These 14 personal stories of Jewish people with Western Australian connections offer firsthand accounts of the physical, mental and emotional hardship of the war years and the life that followed. Simply and often plainly told with photos, they tell of the desperation of avoiding capture and transport to the death camps. There are also accounts of great kindness from strangers who sheltered them, the loss of loved ones, and the considerable challenges involved in rebuilding their lives in Australia. This is a book that will move you, shock you, and importantly, affirm the triumph of the human spirit.
Sister Heart, Sally Morgan (Fremantle Press, $19.99)
Uniquely written in verse, Sister Heart tells the story of a young Aboriginal girl who is stolen from her northwest family and sent to a mission in the south. Mission life is foreign and cold, but for a friendship struck up with cheeky Janey and her brother. With the lightest of touches, Sally Morgan deftly weaves the reader into the lives of these young people, capturing the grief and the small joys to be found in shared hardship. While Sister Heart is being promoted for mature young readers, adults will also find much to love within its pages. Highly recommended.
Unfolding: Contemporary Indian Textiles, Maggie Baxter (Niyogi Books, available at Fremantle Arts Centre, $99.00)Textile artist, curator, public art coordinator and writer Maggie Baxter has been travelling to India since 1990, immersing herself in the rich world of Indian textiles. In this beautifully produced book she showcases the work of 23 artists and designers who reinterpret traditional techniques and motifs in their contemporary practices. The exquisite textiles are described by theme in chapters including ‘surface’, ‘texture’, ‘minimalism’ and ‘narrative’. Sumptuous photographs enable a satisfyingly close examination of the variety of techniques employed. In our modern world, awash with mass-produced disposable textiles, this book provides a refreshing view into an inspiring alternative world of valued traditions and heirloom-quality products.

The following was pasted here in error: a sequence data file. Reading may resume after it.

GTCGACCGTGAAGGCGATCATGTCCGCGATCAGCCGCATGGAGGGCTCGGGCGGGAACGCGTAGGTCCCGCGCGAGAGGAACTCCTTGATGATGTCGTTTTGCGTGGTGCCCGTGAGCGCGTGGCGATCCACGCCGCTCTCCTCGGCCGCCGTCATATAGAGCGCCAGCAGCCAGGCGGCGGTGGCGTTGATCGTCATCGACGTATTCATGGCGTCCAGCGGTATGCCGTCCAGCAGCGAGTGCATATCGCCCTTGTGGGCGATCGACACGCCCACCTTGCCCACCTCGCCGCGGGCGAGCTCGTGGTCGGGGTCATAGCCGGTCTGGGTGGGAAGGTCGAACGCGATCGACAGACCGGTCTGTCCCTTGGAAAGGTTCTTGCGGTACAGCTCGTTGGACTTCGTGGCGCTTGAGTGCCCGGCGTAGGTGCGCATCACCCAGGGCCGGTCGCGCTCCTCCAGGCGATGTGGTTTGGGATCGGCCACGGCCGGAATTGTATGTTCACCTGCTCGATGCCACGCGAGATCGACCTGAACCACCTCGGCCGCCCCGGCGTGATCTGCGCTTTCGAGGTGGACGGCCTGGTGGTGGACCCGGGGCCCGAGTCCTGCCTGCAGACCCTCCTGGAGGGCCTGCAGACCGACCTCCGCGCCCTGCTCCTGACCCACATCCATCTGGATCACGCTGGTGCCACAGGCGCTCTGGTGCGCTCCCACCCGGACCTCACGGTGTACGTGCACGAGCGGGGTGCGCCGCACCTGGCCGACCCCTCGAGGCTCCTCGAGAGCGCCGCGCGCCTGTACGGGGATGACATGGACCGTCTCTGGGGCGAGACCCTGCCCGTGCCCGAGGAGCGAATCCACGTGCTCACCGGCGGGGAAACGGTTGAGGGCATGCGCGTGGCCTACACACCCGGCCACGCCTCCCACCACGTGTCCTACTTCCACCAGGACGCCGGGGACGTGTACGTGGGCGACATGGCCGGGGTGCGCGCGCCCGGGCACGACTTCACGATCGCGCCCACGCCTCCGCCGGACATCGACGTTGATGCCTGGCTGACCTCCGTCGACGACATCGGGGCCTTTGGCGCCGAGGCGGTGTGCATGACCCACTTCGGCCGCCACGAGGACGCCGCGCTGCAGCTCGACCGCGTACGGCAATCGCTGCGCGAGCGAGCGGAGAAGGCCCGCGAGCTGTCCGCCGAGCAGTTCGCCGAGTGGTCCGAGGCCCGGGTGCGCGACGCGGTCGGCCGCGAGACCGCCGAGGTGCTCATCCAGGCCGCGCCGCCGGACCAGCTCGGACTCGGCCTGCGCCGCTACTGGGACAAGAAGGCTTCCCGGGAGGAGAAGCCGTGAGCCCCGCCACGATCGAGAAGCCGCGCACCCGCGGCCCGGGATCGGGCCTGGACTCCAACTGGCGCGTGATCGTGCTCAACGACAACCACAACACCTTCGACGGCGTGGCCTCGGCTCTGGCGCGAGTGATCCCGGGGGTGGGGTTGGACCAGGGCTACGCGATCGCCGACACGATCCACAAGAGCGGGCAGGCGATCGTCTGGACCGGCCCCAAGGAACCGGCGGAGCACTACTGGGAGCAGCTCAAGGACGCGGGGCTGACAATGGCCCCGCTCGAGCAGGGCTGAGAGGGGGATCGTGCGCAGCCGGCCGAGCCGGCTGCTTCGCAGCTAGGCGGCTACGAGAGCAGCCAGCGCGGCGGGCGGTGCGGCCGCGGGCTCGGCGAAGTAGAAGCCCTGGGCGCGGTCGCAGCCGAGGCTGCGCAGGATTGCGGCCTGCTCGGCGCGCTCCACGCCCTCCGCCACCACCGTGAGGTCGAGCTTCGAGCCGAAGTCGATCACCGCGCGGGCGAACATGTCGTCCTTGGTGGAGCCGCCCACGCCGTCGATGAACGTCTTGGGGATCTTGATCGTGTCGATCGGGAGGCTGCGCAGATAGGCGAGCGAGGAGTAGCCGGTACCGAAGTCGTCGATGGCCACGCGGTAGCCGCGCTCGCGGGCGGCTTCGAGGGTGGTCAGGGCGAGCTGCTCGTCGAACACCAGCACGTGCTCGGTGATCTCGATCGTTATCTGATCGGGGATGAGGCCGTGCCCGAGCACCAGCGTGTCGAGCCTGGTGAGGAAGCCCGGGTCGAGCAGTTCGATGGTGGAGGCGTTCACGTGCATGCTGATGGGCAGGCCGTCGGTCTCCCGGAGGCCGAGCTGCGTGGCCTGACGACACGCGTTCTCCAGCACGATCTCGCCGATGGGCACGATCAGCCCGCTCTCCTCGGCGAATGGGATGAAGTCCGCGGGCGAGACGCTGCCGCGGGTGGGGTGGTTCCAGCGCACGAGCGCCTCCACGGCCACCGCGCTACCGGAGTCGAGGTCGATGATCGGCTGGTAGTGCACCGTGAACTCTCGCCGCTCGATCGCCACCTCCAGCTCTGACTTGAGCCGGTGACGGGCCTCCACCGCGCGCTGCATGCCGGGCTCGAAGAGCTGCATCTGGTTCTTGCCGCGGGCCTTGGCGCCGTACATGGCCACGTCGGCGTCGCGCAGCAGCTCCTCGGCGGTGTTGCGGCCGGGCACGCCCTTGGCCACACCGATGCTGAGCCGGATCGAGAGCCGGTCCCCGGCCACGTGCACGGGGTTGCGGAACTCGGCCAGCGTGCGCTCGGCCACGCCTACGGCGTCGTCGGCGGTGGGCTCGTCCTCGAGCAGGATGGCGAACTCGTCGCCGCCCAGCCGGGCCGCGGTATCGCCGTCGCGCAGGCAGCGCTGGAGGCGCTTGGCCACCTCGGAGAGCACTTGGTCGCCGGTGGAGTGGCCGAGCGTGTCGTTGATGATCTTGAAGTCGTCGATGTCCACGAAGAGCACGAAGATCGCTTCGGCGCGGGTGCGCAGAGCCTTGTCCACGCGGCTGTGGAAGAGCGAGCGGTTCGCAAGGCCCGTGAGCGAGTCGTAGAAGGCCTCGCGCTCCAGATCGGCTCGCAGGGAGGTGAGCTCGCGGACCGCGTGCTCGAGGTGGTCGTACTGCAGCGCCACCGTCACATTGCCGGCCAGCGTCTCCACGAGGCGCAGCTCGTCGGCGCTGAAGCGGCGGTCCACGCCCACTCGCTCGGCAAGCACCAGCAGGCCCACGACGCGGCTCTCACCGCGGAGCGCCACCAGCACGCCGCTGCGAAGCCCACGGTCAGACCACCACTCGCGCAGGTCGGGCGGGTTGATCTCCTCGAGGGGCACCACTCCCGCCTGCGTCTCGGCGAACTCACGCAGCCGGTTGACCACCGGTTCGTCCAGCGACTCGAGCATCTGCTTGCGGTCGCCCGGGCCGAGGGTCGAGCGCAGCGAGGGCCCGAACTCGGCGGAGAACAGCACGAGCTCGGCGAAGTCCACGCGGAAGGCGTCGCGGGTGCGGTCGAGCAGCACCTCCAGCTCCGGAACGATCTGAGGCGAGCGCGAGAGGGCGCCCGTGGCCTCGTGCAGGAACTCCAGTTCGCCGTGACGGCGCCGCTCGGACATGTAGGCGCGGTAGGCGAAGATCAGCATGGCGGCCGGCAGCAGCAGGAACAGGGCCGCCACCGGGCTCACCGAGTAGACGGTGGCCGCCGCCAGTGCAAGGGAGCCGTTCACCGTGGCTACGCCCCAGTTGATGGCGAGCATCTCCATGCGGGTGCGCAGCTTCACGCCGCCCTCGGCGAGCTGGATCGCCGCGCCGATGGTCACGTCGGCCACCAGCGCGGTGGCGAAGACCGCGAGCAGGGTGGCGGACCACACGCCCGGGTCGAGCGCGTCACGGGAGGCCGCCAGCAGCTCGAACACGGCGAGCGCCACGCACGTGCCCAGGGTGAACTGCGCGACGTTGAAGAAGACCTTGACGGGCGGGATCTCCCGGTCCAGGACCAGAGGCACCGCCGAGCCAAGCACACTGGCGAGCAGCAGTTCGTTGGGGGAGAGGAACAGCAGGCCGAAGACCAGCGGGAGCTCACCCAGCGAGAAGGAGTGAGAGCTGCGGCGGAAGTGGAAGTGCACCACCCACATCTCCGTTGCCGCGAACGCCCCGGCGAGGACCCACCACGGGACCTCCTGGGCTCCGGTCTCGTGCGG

Naked, Eliza Redgold (St. Martin's Press, $US14.99)
The story opens with a distressed young woman slowly undressing, then Eliza Redgold’s taut and precise prose takes the reader back in time to paint in the back story to Lady Godiva’s legendary naked ride at midday through the streets of Coventry. Set during the year 1023AD in the Middle Lands of Engla-lond, this engaging and readable historical romance unfolds using epigraphs from Tennyson’s poem Godiva at the beginning of each chapter. Naked is an absorbing and enjoyable mix of romance, historical detail, battles and an ominous plot to be resolved, breathing life and passion into the Lady Godiva story.
The Mind’s Own Place, Ian Reid (UWA Publishing, $24.99)
Blurring the lines between fiction and historical fact, The Mind’s Own Place reveals the inner lives and outer worlds of five compelling characters whose fates are intertwined as they travel from Victorian England to begin afresh in the fledgling Swan River Colony. Two convicts, a former Scotland Yard detective sergeant and two young women, free settlers from disparate circumstances, bear secrets from the past that impact their survival in new surrounds. Reid’s vivid writing and attention to historical detail result in settings and characters that make for an enthralling and immersive reading experience.
The SouthWest, Australia’s Biodiversity Hotspot, Victoria Laurie (UWAP Publishing, $45.00)
Driven by her own passion for the region, Laurie has given us a compelling picture of Australia’s only designated ‘Global Biodiversity Hotspot’. Thoroughly researched and written in a straightforward, journalistic style that weaves her own commentary with the observations and comment of scientists, Indigenous elders, conservationists, artists and others, this book captures the south-west of Australia in all its diversity, its beauty and now also, its fragility. Illustrated with gorgeous, full-colour photography throughout, this is a timely and important publication to shake us from complacency and inspire us to pay closer attention to the preciousness of the environment we are lucky enough to inhabit.
Lost Boy & other stories ed. Estelle Tang (Margaret River Press, $24.00)
A good short story collection leaves lines, images and fragments of story in the memory. Among many highlights in this absorbing new anthology, drawn from entries to the 2015 Margaret River Short Story Competition, are Melanie Napthine’s enigmatic lost boy, and Eva Lomski’s farmer caught in a steel trap of revenge and guilt; the beautiful line ‘Poetry only ever comes when no one is looking’ (Catherine Moffat), and the image of a family fleeing from violence, ‘a moonless night wrapped around them neatly, covering tracks and blanketing feelings (Ali Jarvey). WA contributors include Jarvey, Leslie Thiele, Glen Hunting, Louise Hodge and Carol McDowall.
Carousel, Brendon Ritchie (Fremantle Press, $19.99)